Turkey's President Recep Tayyip Erdogan on Tuesday addresses supporters at the parliament in Ankara. Erdogan said the Turkish prosecutor repeated to his Saudi counterpart Turkey's extradition request of 18 suspects detained in Saudi Arabia for the Oct. 2 killing to be put on trial in Istanbul. Credit: Presidential Press Service | AP

ISTANBUL — Turkish President Recep Tayyip Erdogan said Tuesday that his chief prosecutor has asked his Saudi counterpart to reveal who ordered the killing of journalist Jamal Khashoggi inside the Saudi Consulate in Istanbul.

The killing has sparked a global firestorm, straining Ankara’s already fraught relationship with Riyadh and pressing the Trump administration to defend its most prized Middle Eastern ally, whose leadership is suspected of sending a 15-man hit squad to carry out the killing.

“Our prosecutor asked who sent the group that came here and said that this needed to be looked at,” Erdogan told reporters as he left Ankara’s wood-paneled parliament.

“We cannot leave this issue unsolved,” he said. “We need to solve it now.”

Khashoggi, a prominent Saudi journalist and Washington Post contributing columnist, was last seen in grainy surveillance video on Oct. 2, entering Istanbul’s Saudi Consulate to retrieve paperwork for his upcoming marriage. Turkish officials say he was detained, tortured and dismembered — while his fiancee waited outside.

His remains have not been found.

Saudi Arabia’s public prosecutor, Saud al-Mojeb, met with his Turkish counterpart for the second time Tuesday, before visiting the consulate building where the murder is alleged to have taken place, Turkish media reported. Riyadh has depicted the killing as a rogue act, arresting 18 suspects and condemning Khashoggi’s death. But Western officials have speculated that such an audacious plan — which involved flying the hit squad on private jets to Istanbul and enlisting an apparent body double to leave the consulate when the deed was done — would not have been possible without the knowledge of Crown Prince Mohammed bin Salman, the kingdom’s de facto ruler.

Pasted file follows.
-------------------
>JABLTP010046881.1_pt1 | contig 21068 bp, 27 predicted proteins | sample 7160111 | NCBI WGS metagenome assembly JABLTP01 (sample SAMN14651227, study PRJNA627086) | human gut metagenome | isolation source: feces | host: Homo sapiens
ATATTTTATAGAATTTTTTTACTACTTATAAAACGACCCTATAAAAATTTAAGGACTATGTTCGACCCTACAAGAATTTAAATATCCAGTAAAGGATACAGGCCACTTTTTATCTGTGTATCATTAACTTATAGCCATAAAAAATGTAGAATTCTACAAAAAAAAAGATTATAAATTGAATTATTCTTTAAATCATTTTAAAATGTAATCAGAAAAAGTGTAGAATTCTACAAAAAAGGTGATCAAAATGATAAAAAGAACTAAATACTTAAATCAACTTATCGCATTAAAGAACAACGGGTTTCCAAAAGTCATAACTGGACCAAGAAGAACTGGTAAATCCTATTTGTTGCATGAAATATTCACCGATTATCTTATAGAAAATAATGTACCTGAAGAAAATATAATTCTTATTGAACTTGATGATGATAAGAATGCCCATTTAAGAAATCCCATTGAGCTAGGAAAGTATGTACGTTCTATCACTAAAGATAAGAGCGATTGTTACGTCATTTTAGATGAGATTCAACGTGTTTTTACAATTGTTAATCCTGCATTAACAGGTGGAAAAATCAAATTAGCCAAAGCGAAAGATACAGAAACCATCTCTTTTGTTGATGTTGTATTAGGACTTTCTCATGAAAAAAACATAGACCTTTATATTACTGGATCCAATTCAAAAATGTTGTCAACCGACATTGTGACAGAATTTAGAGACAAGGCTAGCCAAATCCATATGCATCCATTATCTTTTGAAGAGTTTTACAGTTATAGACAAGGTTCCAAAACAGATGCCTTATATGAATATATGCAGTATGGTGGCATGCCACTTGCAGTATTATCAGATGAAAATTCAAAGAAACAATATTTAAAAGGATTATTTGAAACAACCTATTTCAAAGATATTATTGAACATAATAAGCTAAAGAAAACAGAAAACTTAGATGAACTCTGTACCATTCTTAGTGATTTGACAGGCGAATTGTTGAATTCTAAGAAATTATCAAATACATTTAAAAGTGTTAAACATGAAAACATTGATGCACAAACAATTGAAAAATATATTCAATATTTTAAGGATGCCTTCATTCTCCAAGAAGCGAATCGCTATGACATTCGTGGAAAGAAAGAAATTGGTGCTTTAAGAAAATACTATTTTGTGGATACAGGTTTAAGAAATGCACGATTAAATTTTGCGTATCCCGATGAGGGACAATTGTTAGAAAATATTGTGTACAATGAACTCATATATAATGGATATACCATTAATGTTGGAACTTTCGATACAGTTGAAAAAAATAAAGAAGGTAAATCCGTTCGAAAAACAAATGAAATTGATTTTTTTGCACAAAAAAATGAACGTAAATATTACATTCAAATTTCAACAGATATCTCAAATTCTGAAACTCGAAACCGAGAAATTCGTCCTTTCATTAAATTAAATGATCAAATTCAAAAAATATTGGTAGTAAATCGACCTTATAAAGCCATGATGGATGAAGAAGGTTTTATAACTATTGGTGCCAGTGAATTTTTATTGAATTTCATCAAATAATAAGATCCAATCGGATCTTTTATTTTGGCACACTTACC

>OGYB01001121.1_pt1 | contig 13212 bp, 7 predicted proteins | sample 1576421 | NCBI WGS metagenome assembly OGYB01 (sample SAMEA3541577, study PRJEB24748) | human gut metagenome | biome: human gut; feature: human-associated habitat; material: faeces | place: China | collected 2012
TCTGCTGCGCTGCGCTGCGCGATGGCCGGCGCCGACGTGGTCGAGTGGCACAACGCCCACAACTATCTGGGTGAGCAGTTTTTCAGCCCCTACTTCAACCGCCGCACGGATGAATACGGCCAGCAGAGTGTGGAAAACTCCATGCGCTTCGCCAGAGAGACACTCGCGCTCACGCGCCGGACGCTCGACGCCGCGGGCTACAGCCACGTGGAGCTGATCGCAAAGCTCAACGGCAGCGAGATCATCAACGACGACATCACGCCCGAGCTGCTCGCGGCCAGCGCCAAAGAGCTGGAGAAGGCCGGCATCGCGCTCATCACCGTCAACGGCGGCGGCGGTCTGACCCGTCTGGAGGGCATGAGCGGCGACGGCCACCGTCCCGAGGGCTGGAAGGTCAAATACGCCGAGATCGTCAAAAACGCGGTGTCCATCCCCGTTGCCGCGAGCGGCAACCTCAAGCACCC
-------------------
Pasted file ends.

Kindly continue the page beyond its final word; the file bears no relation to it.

Cooperation with Saudi Arabia, and particularly with Mohammed, sits at the heart of the Trump administration’s foreign policy in the Middle East. Although this latest crisis has drawn strong condemnation from both parties in Congress, there are few indications that it will fundamentally change the relationship.

In an address to parliament Tuesday, Erdogan appeared more muted in his criticism of Saudi Arabia than in previous weeks, failing to mention Khashoggi by name and falling back on earlier talking points without upping the ante.

“There is no reason to beat around the bush. Or, there is no reason to save someone from beneath this,” he said. “We must overcome this with our mechanisms of justice and politics.”

Khashoggi’s family and friends are pushing for answers. “We want everyone involved, from top to bottom, to face justice,” his Turkish fiancee, Hatice Cengiz, said in an emotional interview broadcast by the BBC on Monday.

Cengiz had waited outside Istanbul’s Saudi Consulate on Oct. 2, raising the alarm when Khashoggi failed to emerge and refusing to leave until the early hours of the next morning. “We didn’t say any goodbyes,” she told the interviewer.

“At least he had someone he loved at the end of his life. Maybe that crossed his mind in his last minutes.”

Washington Post writer Zeynep Karatas contributed to this report.

Follow the Bangor Daily News on Facebook for the latest Maine news.